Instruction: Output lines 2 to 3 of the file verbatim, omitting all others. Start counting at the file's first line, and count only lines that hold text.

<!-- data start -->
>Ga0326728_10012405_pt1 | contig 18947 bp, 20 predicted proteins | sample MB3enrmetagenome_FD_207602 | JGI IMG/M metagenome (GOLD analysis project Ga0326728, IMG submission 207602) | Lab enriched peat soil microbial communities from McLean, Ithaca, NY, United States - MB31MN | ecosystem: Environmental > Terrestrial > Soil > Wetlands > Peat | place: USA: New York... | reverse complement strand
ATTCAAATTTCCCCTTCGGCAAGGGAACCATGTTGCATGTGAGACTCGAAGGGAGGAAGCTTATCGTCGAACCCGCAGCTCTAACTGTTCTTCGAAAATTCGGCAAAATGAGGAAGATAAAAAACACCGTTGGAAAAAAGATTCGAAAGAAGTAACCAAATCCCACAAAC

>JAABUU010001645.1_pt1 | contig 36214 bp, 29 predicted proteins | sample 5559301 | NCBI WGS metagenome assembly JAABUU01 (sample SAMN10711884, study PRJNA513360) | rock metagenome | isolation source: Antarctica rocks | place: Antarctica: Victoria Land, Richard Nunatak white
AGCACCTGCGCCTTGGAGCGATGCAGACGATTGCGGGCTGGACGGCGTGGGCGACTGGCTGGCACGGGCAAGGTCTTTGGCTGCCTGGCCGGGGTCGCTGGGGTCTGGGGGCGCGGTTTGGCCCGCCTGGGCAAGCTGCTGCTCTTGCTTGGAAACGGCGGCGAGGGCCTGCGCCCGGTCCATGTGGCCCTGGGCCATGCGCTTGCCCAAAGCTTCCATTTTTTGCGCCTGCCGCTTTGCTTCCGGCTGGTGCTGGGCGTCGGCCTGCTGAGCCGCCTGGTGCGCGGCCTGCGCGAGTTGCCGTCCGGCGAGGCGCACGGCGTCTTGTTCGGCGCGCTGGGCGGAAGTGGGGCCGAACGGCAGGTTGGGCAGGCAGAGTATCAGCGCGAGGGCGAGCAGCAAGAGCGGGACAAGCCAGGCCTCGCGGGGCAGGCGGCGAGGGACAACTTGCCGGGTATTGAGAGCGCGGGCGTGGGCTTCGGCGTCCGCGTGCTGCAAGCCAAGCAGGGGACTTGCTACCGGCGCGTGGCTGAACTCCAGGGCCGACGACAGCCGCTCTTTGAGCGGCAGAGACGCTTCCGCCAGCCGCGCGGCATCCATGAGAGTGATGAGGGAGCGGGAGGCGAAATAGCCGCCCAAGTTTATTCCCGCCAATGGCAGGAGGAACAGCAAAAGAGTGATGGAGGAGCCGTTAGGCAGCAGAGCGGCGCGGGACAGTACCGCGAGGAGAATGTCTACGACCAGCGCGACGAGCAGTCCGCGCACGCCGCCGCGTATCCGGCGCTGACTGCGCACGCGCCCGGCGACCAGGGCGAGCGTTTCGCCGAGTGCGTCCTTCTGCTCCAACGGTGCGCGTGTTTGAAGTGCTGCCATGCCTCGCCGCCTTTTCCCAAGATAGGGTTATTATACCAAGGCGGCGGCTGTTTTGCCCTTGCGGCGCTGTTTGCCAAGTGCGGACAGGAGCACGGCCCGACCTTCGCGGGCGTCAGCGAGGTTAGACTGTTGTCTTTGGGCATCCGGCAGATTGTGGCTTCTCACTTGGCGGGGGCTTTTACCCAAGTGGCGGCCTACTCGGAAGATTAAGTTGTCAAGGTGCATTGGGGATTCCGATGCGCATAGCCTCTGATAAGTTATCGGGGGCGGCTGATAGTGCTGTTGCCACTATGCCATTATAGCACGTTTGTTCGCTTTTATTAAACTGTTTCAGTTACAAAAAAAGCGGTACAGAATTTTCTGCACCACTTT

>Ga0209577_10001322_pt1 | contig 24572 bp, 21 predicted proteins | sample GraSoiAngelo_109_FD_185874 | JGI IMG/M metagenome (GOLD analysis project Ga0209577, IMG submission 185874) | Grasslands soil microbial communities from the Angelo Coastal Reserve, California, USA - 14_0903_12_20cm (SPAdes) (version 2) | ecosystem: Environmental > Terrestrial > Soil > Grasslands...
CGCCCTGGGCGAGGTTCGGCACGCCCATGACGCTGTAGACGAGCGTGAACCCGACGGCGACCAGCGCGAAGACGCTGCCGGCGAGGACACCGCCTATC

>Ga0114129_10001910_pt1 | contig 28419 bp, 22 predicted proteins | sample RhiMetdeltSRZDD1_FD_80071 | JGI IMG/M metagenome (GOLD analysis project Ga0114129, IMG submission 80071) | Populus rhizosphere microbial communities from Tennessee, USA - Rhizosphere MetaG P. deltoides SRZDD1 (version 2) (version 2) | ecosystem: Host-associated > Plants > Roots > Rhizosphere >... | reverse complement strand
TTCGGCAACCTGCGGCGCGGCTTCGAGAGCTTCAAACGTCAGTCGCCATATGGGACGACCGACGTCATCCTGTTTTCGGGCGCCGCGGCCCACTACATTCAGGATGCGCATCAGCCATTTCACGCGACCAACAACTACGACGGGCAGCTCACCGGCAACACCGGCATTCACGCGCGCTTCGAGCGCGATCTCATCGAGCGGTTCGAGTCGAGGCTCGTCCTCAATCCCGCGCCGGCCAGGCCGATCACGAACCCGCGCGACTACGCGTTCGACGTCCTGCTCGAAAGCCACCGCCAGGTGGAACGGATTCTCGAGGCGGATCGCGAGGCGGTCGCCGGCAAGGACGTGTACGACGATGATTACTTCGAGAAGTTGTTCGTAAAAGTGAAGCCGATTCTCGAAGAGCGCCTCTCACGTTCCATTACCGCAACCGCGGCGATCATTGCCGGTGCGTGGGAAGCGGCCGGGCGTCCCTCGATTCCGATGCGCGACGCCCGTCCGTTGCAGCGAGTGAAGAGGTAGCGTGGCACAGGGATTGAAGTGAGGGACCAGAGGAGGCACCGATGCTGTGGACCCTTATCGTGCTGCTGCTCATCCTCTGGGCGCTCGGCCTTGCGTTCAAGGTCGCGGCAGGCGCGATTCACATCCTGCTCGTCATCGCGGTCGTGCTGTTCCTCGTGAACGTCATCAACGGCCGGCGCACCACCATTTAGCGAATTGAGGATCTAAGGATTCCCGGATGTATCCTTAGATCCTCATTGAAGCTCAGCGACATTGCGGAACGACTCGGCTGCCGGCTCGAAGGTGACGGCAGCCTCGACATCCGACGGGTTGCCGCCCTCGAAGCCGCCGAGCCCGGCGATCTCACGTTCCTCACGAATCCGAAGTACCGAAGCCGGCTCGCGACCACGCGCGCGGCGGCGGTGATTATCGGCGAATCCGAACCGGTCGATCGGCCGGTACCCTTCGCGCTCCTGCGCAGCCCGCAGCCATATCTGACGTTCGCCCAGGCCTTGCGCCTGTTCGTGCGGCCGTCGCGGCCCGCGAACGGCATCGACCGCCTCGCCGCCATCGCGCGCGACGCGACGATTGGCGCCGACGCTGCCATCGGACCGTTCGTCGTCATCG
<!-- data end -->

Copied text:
ATTCAAATTTCCCCTTCGGCAAGGGAACCATGTTGCATGTGAGACTCGAAGGGAGGAAGCTTATCGTCGAACCCGCAGCTCTAACTGTTCTTCGAAAATTCGGCAAAATGAGGAAGATAAAAAACACCGTTGGAAAAAAGATTCGAAAGAAGTAACCAAATCCCACAAAC

>JAABUU010001645.1_pt1 | contig 36214 bp, 29 predicted proteins | sample 5559301 | NCBI WGS metagenome assembly JAABUU01 (sample SAMN10711884, study PRJNA513360) | rock metagenome | isolation source: Antarctica rocks | place: Antarctica: Victoria Land, Richard Nunatak white